March 2, 1865: End of the War in the Valley

 

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It had been a long and grueling War in the Shenandoah Valley with some towns changing hands some seventy times between Union and Confederate forces.  On March 2, 1865 it came to an end.  Jubal Early’s force, stripped over the winter to shore up Lee’s thin ranks holding the lines at Petersburg, was now reduced to 1500 men.  Sheridan was moving South, initially under orders to move into North Carolina and link up with Sherman advancing into North Carolina.  Not wanting to leave Early in his rear, Sheridan sent twenty-five year old Brigadier General George Armstrong with a division of cavalry, 2,500 men, to find Early.

Custer had graduated dead last in his class at West Point in 1861, making him the class goat.  The “goat” had a spectacularly successful War, rising in rank from Second Lieutenant to Major General of Volunteers. (He had been promoted from Captain to Brigadier General of Volunteers, passing over the intervening ranks, in 1863.)  Daring and combative, Custer had helped transform Union cavalry from lackluster to an able strike force.

Early posted his small force on a ridge due west of Waynesboro, Virginia.  Arriving at 2:00 PM on March 2, Custer quickly saw that Early had fortified his position and that head on attacks would probably not work, but that Early’s left could be turned.  (Early had thought that a thick wood adequately protected this flank.)  Sending one brigade to turn the Confederate left while he attacked frontally with two brigades worked  to perfection.  Virtually the entire Confederate force was taken prisoner with Early and fifteen to twenty Confederates escaping.  Here is Sheridan’s account of the battle from his Memoirs:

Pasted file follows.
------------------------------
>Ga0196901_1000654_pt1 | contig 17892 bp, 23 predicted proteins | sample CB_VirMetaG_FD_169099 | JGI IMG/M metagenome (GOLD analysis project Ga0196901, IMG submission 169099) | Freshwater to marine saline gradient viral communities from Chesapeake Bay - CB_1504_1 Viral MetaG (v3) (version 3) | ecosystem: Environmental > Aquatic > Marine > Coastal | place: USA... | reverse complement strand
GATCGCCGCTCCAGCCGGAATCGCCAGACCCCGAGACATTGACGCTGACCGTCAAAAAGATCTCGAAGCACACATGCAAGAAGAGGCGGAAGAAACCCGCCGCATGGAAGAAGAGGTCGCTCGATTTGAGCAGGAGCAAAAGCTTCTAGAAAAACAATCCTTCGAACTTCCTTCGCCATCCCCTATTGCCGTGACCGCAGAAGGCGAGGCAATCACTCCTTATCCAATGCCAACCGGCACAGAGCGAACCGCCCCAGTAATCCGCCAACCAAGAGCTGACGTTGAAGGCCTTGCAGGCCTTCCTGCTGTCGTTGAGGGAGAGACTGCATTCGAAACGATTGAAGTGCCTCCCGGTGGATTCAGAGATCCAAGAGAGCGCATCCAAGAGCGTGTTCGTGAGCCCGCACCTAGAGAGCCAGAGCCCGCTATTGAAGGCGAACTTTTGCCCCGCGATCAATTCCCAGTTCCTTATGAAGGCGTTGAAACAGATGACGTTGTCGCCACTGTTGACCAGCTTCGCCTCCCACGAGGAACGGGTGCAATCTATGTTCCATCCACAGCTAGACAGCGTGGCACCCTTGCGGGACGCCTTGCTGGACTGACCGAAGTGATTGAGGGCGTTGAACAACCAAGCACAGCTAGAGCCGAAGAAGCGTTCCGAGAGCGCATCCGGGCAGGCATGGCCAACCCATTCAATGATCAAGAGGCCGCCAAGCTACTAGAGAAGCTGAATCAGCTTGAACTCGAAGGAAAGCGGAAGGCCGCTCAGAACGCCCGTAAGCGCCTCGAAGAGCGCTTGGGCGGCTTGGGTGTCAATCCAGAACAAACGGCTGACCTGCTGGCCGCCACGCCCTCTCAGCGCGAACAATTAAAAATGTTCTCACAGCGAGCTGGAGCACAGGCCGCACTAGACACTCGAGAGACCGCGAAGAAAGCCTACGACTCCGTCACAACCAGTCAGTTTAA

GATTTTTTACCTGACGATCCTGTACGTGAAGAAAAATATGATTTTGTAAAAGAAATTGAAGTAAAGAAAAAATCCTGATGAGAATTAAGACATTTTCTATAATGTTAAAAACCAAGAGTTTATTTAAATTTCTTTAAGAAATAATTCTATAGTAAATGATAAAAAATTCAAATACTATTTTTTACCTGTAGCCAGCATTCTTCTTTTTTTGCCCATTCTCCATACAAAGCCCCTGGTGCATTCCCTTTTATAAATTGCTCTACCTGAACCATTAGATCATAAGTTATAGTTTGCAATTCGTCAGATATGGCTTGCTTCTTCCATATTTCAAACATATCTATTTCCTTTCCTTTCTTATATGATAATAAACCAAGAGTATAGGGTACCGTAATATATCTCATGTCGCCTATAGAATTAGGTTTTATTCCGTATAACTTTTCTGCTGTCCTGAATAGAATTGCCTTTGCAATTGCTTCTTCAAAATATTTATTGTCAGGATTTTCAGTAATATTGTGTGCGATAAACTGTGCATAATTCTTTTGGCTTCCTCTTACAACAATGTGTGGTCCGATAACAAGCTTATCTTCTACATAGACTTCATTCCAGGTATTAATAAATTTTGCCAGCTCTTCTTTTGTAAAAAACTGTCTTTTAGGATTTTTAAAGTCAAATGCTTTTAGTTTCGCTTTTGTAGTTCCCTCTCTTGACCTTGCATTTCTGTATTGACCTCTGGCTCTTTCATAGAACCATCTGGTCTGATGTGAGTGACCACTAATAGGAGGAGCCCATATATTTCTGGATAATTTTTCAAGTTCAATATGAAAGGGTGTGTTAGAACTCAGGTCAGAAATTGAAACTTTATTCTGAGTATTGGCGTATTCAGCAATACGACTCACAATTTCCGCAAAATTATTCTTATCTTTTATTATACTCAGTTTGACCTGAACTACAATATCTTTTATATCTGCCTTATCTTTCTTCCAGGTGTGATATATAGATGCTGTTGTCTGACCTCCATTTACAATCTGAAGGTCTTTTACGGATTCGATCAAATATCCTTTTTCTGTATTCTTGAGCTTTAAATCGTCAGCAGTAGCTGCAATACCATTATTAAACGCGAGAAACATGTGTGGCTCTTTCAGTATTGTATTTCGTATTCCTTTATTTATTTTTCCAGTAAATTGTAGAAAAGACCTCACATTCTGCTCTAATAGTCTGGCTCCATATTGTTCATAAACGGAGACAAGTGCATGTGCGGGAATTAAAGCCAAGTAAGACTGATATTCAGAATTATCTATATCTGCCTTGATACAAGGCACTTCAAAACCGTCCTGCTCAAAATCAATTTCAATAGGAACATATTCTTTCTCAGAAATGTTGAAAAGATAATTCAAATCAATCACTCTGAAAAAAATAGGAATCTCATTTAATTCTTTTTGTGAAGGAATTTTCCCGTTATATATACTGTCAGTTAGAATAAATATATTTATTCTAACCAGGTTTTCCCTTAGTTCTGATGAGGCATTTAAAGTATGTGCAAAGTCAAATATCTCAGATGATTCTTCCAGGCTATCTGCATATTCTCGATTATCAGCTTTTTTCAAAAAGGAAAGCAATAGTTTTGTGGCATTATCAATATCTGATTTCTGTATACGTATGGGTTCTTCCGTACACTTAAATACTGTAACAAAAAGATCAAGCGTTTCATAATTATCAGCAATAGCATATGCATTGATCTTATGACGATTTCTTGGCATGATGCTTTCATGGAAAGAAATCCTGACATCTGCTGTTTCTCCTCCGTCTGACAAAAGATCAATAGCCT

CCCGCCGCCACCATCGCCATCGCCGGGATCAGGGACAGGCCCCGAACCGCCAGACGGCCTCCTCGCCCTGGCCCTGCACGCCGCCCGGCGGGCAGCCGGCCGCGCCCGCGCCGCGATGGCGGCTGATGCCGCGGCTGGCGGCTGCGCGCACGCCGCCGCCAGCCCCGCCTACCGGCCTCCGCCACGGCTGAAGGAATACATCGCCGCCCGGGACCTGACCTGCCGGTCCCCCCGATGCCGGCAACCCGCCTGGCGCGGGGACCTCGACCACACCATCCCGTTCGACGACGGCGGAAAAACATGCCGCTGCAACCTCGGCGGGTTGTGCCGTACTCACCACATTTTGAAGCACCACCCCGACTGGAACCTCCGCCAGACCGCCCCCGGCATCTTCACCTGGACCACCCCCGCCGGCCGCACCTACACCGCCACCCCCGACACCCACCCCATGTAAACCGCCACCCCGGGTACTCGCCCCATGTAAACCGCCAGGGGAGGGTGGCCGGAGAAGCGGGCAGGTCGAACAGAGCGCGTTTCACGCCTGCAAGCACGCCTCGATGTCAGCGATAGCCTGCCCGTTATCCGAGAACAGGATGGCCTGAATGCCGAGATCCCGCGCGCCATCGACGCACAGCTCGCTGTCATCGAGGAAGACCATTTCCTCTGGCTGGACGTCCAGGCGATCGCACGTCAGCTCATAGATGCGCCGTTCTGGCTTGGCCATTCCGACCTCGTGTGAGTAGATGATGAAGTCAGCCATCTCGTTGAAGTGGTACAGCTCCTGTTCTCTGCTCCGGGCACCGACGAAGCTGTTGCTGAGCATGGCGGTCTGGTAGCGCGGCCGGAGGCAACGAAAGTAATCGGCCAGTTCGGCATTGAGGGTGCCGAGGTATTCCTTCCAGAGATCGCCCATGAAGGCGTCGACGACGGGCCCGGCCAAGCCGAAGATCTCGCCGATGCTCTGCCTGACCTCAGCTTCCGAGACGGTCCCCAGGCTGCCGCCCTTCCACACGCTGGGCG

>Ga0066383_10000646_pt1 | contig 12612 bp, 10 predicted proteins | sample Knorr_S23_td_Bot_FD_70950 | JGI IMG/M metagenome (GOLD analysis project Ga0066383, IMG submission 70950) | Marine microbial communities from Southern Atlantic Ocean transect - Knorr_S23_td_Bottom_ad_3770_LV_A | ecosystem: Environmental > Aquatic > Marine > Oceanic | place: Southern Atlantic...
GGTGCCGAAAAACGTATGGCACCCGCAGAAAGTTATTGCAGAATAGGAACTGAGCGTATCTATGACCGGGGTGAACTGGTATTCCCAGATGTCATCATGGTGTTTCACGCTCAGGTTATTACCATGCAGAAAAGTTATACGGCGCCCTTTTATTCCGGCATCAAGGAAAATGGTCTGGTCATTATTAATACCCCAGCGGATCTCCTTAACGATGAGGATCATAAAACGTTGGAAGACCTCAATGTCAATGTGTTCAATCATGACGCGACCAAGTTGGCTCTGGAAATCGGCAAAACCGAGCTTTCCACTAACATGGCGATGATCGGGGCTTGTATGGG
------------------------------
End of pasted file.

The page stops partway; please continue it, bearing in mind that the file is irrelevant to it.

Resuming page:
General Early was true to the promise made his friends in Staunton, for when Custer neared Waynesboro’ he found, occupying a line of breastworks on a ridge west of the town, two brigades of infantry, with eleven pieces of artillery and Rosser’s cavalry. Custer, when developing the position of the Confederates, discovered that their left was somewhat exposed instead of resting on South River; he therefore made his dispositions for attack, sending around that flank the dismounted regiments from Pennington’s brigade, while he himself, with two brigades, partly mounted and partly dismounted, assaulted along the whole line of breastworks. Pennington’s flanking movement stampeded the enemy in short order, thus enabling Custer to carry the front with little resistance, and as he did so the Eighth New York and First Connecticut, in a charge in column, broke through the opening made by Custer, and continued on through the town of Waynesboro’, never stopping till they crossed South River. There, finding themselves immediately in the enemy’s rear, they promptly formed as foragers and held the east bank of the stream till all the Confederates surrendered except Rosser, who succeeded in making his way back to the valley, and Generals Early, Wharton, Long, and Lilley, who, with fifteen or twenty men, escaped across the Blue Ridge. I followed up the victory immediately by despatching Capehart through Rock-fish Gap, with orders to encamp on the east side of the Blue Ridge. By reason of this move all the enemy’s stores and transportation fell into our hands, while we captured on the field seventeen battle flags, sixteen hundred officers and men, and eleven pieces of artillery. This decisive victory closed hostilities in the Shenandoah Valley. The prisoners and artillery were sent back to Winchester next morning, under a guard of 1,500 men, commanded by Colonel J. H. Thompson, of the First New Hampshire.

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Published in: on March 2, 2015 at 5:30 am  Comments Off on March 2, 1865: End of the War in the Valley  
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